Göbekli Tepe, The First Temple Of Mankind
Göbekli Tepe is the earliest known example of a megalithic building and the first archaeological site to seriously question the interpretations of human history given by the academic environment.
Göbekli Tepe is also called Portasar in Armenian, and Xerabreşkê in Kurdish, meaning “sacred ruins”, and it is located at the summit of a limestone mountain ridge in the Şanlıurfa Province, southeast Turkey, near the border with Syria and dates back to the beginning of Neolithic or the end of the Mesolithic.
As a matter of fact, the oldest stone temple ever discovered, dated at least to the X millennium BCE, or approximately 11.600 years ago, was unearthed here.
Since the dating was made by examining with C-14 technology the organic material left in the stucco (which typically contained mud and leaf fibers) that covers some of the walls of the site, the original site might be much older than this dating, since the inhabitants that might have settled there could’ve made repairs to the walls of the temple.
The striking difference between the raw and messy walls surrounding the more precisely and finely crafted megalithic pillars might suggest that the people that came after they were erected recognized the sacred significance of the site and decided to protect it by building the enclosure.
The archaeological value of Göbekli Tepe was recognized in 1963 by a Turkish-American research group, who noticed several large heaps of flint fragments, a sign of human activity in the Stone Age.
The site was rediscovered thirty years later by a local shepherd, who noticed some oddly shaped stones sticking out of the ground. The news reached the head of the museum of the city of Şanlıurfa, who contacted the ministry, which in turn got in touch with the Istanbul branch of the Germanic Archaeological Institute.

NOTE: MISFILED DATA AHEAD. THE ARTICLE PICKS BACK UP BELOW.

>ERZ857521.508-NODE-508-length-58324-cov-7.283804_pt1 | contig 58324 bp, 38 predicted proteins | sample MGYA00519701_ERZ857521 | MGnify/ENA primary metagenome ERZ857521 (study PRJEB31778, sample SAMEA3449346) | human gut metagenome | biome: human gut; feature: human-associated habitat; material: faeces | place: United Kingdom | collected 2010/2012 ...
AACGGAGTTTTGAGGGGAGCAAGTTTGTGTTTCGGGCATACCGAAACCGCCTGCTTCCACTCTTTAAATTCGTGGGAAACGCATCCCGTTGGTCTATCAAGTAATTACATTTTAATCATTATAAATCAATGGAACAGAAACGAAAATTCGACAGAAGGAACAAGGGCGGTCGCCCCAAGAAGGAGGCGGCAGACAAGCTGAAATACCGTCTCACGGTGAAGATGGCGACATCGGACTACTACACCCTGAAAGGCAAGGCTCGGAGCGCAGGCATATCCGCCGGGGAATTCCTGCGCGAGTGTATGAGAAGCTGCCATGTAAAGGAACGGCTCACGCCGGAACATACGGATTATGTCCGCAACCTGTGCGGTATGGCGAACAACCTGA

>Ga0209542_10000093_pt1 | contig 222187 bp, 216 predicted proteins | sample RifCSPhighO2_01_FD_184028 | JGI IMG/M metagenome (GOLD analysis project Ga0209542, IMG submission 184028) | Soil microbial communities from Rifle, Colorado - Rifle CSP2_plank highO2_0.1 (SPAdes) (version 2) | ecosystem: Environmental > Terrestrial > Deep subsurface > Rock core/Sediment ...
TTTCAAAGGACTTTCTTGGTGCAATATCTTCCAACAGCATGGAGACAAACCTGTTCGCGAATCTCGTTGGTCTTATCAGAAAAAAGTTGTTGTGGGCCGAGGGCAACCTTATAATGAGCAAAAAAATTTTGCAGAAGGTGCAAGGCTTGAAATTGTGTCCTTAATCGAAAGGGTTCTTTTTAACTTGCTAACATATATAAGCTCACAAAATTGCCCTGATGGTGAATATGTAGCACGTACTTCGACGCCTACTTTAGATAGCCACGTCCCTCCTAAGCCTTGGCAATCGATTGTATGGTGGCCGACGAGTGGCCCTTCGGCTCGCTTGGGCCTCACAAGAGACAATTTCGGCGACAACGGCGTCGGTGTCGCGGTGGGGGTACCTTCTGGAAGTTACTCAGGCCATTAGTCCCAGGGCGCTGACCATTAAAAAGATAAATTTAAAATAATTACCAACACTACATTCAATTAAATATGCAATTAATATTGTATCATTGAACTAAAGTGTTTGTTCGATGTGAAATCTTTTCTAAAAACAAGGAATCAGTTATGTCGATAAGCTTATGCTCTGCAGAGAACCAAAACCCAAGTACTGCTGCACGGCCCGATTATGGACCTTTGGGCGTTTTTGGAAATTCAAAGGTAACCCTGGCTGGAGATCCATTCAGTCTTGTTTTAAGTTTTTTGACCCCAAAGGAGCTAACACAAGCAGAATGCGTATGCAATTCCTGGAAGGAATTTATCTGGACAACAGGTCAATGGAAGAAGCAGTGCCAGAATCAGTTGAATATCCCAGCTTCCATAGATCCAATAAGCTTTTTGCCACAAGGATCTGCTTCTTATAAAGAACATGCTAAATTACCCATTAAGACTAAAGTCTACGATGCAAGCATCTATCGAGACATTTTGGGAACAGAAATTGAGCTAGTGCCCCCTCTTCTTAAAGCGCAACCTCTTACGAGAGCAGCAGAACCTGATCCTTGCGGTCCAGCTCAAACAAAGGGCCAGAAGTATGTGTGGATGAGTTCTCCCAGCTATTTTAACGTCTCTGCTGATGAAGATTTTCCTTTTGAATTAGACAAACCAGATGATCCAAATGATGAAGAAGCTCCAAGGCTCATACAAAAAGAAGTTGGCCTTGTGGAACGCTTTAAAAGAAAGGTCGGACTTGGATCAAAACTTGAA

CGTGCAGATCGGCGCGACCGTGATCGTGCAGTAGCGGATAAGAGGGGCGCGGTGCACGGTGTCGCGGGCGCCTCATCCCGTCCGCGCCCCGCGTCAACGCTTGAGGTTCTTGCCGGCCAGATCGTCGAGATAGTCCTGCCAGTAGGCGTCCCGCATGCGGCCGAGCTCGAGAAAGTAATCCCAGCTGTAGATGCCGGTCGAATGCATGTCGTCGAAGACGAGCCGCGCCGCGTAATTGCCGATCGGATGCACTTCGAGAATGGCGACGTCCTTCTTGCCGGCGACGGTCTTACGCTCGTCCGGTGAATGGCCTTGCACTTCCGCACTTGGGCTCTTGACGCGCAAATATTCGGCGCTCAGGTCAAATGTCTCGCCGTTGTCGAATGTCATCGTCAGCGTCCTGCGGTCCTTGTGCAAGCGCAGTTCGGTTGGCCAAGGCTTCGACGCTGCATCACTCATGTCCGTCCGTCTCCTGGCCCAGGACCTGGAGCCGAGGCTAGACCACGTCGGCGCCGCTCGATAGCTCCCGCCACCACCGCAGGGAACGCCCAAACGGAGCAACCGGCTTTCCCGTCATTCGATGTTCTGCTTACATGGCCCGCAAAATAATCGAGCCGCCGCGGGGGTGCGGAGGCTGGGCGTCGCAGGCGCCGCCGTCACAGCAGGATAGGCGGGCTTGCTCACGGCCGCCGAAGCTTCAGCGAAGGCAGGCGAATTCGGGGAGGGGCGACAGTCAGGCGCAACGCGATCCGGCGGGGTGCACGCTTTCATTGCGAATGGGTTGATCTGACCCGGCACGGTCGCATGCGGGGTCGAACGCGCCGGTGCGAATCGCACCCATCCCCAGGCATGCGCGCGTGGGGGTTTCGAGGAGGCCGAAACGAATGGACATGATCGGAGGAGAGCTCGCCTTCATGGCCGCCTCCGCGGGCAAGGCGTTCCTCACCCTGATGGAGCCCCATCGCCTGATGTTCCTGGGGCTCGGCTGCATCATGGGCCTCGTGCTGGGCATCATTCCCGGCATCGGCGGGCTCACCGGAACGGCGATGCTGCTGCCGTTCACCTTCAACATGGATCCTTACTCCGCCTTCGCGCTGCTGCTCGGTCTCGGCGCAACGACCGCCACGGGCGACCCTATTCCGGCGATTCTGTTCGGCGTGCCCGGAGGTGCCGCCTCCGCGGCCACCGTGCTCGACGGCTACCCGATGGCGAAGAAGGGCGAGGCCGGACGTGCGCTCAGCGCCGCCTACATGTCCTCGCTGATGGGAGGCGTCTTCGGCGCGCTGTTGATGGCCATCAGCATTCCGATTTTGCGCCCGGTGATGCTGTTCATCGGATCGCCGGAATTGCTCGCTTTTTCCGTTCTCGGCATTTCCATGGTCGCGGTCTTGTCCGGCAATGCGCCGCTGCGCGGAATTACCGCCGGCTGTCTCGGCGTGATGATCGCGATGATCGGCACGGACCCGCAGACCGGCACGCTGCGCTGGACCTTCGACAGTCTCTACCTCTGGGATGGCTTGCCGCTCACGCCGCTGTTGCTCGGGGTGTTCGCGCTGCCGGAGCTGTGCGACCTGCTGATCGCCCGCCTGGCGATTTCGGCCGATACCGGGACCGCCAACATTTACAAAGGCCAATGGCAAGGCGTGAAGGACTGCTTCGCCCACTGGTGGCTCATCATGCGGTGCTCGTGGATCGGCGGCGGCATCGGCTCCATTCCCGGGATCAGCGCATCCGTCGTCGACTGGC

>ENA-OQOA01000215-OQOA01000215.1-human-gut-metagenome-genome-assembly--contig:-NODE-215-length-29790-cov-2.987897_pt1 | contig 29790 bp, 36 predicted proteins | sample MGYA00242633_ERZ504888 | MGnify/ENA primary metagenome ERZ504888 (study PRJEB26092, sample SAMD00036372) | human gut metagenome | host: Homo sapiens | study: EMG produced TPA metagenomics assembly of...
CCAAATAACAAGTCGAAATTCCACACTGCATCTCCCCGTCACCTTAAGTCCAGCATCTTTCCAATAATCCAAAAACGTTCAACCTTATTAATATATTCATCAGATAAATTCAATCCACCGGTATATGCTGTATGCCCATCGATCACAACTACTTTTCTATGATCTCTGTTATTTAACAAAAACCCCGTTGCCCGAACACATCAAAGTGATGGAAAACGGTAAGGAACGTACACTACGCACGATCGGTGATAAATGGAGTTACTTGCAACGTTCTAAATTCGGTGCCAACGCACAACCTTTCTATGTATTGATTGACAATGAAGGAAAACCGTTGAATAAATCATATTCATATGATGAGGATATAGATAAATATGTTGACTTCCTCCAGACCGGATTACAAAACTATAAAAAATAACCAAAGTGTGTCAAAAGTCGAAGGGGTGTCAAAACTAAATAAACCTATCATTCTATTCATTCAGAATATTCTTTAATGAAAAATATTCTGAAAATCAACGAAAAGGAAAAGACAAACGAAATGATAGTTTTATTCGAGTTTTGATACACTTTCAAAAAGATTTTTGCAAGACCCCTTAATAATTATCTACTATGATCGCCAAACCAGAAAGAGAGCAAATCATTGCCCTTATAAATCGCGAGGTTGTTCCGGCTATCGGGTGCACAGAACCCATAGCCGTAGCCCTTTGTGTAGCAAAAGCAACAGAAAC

The excavations started in 1995 by a joint mission of the Şanlıurfa museum and the Germanic Archaeological Institute under the direction of Klaus Schmidt, who had been working on some archaeological sites in the region since the previous year.
In 2006 excavations went to the German universities of Heidelberg and Karlsruhe. The archaeological site was opened for public visits in March 2019.
The excavations brought to light a monumental megalithic sanctuary, consisting of an artificial hill bordered by dry stone walls.
Four circular enclosures were also initially found, delimited by huge limestone pillars weighing over 15 tons each.
According to the director of the excavation, the stones, standing upright and arranged in a circle, would symbolize assemblies of men.
As of May 2020, 40 stone circles bordered by imposing colonnades have been excavated, more than 200 columns of 6 meters and weighing 15 tons, but geological inspections suggest that these stone circles are present in the hundreds in the area and therefore the works archaeological remains continue today.
About 40 T-shaped stones have been unearthed, reaching between 3 and 6 meters in height. Most of them are engraved and various animals are depicted (snakes, cranes, bulls, foxes, lions, boars, cows, scorpions, ants, with many believing these could be a visual representation of several constellations).
Some engravings were voluntarily canceled, perhaps to prepare the stone to receive new ones. There are also decorative elements, such as sets of stitches and geometric patterns.
Geomagnetic surveys indicated the presence of another 250 stones still buried in the ground.
Another T-shaped stone, extracted only halfway from the quarry, was found about 1 km from the site. It had a length of about 9 m and was probably destined for the sanctuary, but a break forced to abandon the work.
One of the most famous pillars at Göbekli Tepe is “Pillar 43”, which represents common sacred symbolism of many ancient cultures, Egypt and Sumer included, almost 10.000 years earlier.
The pillar shows in fact the winged bird holding a Sun, and the infamous “handbags” depicted all over ancient Mesopotamia and South America.
In addition to the stones, there are isolated sculptures in clay, very damaged by time, which probably represent a wild boar or a fox.
Comparisons can be made with statues of the same type found at the sites of Nevalı Çori and Nahal Hemar. The sculptors had to carry out their work directly on the plateau of the sanctuary, where unfinished stones and bowl-shaped cavities in the clayey rock were also found, according to a technique already used during the Epipaleolithic to obtain clay for sculptures or for the clayey binder used in masonry.